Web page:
ANNAPOLIS, Md. — Maryland state senators took up a bill on Tuesday to address regulations on ride-sharing services,Uber and Lyft with a focus on how to protect citizens without over-regulating the industry.
Regulators and taxicab companies want Uber and Lyft to fingerprint drivers and conduct extensive background checks. Uber and Lyft oppose fingerprinting, believing it is invasive and does not yield any more information than a standard background check. The other side says it would prevent people from stealing someone else’s identity and Social Security to become a driver.
Uber and Lyft defend their background checks, whereas critics point out that the Maryland law would not give the Public Service Commission any power to punish the companies if they simply ignore the rules.
Opponents point to stories of Uber drivers assaulting passengers. And while taxi companies admit they have similar incidents with their drivers, they insist that the regulations force them to work with police in any investigation. They argue no rules prevent an Uber driver who loses his job for wrongdoing from later joining Lyft or other ride-sharing services.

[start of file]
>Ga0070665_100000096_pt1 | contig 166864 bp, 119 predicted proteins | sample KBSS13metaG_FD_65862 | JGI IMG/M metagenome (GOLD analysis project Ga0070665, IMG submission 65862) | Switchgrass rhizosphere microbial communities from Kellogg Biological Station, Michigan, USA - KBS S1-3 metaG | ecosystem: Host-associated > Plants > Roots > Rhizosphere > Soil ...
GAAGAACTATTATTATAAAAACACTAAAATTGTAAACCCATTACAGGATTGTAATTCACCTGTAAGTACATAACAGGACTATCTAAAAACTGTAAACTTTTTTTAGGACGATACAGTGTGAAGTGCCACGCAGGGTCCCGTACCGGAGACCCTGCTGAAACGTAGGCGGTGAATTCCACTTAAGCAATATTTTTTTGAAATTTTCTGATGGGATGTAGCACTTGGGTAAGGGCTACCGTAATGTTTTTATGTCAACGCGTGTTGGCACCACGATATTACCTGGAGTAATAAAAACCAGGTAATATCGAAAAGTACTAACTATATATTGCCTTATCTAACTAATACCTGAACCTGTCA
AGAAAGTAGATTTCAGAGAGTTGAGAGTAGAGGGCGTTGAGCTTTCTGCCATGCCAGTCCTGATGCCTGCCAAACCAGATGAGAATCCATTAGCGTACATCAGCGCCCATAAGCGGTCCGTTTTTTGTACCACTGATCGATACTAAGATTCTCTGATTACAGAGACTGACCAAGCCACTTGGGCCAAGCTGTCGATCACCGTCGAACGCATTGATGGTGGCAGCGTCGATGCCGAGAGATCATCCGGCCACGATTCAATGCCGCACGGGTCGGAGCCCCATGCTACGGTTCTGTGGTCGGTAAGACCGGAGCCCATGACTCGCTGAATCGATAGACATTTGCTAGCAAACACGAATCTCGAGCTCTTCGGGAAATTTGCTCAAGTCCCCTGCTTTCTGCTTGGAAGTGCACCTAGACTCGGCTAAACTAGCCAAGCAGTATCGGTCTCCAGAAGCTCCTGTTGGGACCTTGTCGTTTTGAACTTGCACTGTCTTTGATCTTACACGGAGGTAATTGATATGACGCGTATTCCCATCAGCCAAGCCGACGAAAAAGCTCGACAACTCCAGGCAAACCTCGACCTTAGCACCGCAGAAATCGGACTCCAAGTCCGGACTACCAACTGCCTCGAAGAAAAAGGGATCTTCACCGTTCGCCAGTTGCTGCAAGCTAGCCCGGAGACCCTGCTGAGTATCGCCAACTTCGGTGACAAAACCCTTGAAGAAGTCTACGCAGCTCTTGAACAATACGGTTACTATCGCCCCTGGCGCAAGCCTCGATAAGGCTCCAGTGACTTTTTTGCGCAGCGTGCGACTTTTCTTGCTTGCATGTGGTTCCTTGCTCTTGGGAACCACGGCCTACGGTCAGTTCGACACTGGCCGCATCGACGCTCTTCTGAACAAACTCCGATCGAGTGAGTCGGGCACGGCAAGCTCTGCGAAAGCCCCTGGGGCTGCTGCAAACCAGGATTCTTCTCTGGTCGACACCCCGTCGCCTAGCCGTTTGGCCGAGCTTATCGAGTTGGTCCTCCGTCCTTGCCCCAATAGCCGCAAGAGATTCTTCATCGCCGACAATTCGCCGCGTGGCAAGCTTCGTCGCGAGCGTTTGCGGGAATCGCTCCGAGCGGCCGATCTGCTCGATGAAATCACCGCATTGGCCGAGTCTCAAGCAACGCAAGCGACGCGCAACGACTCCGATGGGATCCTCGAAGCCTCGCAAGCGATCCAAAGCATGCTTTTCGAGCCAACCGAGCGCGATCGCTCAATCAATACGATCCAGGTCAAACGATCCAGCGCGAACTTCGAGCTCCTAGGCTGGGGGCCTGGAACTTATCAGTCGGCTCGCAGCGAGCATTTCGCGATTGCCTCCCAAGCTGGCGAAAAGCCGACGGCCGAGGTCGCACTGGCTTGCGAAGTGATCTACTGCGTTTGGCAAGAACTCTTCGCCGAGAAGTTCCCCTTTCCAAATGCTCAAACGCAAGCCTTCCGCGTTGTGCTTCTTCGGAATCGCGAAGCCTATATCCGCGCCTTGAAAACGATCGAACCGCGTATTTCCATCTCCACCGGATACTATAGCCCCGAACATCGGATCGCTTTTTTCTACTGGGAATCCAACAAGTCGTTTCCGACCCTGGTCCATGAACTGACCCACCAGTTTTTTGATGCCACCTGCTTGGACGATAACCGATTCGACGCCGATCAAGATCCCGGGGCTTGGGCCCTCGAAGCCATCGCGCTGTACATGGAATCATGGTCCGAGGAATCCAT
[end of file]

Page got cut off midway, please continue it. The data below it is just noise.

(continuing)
Despite these differences, both sides appear to agree that Uber and Lyft are not going away, and that it would be a bad idea to drive them out of Maryland.
The Senate Finance Committee will work on the bill, and then send it over to the House Environmental Matters Committee during crossover, although there is some worry that the bill was introduced so late that the session might end without a version gaining approval.